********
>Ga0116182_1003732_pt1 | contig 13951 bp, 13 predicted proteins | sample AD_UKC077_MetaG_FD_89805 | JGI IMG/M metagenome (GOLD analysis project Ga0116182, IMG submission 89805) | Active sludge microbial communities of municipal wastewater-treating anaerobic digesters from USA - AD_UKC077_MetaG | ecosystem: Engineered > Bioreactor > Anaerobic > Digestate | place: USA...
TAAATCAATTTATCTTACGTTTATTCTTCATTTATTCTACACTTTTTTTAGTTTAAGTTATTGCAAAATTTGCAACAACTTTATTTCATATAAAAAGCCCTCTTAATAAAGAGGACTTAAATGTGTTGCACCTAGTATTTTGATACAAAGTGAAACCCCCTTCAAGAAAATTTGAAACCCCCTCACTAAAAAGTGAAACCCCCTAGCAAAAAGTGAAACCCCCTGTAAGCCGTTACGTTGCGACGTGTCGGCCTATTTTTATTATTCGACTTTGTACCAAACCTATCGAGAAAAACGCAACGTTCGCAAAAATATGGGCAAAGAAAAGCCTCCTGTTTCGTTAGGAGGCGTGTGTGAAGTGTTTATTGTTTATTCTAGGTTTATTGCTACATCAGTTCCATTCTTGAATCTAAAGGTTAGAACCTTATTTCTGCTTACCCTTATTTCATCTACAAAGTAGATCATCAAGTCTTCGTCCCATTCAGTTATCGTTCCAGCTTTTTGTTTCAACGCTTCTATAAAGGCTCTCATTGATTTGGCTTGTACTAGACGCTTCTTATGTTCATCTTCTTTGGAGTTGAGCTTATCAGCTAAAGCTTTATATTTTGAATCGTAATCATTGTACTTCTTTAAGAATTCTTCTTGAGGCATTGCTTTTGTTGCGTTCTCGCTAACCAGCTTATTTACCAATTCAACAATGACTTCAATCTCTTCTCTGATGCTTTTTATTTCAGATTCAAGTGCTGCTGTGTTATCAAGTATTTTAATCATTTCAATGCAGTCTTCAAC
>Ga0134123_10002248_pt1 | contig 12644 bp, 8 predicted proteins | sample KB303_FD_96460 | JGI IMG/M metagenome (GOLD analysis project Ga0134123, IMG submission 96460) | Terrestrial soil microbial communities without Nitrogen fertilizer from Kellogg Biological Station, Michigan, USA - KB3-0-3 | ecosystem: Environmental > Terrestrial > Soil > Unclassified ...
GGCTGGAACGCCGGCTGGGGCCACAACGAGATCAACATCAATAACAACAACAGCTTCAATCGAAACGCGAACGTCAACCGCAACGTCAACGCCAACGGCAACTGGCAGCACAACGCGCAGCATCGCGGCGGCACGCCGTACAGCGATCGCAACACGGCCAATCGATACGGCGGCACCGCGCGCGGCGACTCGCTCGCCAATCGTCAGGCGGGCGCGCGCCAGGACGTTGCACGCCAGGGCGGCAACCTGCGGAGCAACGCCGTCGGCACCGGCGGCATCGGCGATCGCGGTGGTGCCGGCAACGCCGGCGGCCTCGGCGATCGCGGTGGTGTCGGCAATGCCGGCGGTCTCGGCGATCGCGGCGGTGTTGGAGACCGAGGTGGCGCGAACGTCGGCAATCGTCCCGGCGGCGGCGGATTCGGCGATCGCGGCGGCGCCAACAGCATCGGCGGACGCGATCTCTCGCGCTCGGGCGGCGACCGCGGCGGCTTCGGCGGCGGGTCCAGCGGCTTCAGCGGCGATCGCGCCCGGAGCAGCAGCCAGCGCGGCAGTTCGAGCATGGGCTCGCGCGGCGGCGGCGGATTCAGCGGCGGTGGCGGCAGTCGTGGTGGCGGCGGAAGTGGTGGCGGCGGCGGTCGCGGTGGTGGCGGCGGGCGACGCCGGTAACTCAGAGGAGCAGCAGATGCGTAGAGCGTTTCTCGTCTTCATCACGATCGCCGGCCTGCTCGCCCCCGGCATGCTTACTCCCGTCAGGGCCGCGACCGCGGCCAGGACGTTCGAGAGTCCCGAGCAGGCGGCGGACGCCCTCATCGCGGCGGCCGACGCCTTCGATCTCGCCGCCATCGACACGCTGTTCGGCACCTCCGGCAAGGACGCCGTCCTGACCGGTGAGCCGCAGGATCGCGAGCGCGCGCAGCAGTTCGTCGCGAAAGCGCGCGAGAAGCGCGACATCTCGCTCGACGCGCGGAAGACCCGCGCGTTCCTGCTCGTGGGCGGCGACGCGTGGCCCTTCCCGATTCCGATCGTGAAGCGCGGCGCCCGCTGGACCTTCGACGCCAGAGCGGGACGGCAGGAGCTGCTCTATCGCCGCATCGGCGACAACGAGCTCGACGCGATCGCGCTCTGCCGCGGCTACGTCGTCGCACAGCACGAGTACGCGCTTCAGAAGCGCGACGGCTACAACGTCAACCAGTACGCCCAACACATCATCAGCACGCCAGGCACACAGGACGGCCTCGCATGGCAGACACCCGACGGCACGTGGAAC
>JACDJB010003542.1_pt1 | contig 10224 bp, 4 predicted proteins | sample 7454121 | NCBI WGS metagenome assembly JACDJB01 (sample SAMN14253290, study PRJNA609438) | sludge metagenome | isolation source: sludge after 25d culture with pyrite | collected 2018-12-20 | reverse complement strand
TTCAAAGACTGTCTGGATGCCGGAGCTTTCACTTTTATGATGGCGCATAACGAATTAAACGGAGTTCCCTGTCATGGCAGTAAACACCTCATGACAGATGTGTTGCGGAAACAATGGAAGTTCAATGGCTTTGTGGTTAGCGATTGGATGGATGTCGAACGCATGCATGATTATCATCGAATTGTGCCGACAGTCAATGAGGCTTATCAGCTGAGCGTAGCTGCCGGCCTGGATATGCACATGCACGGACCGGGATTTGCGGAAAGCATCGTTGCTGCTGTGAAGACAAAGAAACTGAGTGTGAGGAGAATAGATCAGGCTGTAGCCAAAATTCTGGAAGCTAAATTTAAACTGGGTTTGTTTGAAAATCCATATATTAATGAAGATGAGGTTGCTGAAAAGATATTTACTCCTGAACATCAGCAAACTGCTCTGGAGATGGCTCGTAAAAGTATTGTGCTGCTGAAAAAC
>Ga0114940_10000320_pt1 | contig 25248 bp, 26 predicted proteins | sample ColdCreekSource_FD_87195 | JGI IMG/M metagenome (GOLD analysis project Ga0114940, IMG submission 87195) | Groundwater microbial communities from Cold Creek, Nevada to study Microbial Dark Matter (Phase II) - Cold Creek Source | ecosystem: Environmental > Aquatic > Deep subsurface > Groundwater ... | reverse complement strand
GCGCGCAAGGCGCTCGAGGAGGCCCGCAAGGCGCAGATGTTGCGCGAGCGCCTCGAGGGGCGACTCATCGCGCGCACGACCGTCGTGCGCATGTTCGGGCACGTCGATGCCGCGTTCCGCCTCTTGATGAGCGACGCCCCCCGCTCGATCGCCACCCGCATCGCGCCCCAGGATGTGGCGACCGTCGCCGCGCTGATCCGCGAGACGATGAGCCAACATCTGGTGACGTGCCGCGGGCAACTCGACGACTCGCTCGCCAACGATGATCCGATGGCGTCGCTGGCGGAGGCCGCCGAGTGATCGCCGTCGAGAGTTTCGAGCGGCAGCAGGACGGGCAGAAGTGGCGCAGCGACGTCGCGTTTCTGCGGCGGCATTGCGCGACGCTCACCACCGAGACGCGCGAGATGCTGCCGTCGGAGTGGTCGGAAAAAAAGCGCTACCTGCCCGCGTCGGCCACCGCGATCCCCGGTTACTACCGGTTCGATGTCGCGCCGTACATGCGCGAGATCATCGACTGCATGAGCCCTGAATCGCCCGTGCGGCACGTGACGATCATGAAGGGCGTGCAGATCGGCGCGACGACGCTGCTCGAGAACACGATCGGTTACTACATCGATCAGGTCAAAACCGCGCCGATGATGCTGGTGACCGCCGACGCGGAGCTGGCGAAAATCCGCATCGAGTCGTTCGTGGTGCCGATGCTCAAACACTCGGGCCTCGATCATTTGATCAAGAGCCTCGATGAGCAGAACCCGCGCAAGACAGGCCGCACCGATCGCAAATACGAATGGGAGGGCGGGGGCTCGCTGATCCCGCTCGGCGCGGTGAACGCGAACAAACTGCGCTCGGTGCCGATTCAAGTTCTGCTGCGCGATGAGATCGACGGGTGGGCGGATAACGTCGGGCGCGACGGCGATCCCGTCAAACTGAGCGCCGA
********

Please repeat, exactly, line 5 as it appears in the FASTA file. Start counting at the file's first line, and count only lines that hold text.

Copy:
>JACDJB010003542.1_pt1 | contig 10224 bp, 4 predicted proteins | sample 7454121 | NCBI WGS metagenome assembly JACDJB01 (sample SAMN14253290, study PRJNA609438) | sludge metagenome | isolation source: sludge after 25d culture with pyrite | collected 2018-12-20 | reverse complement strand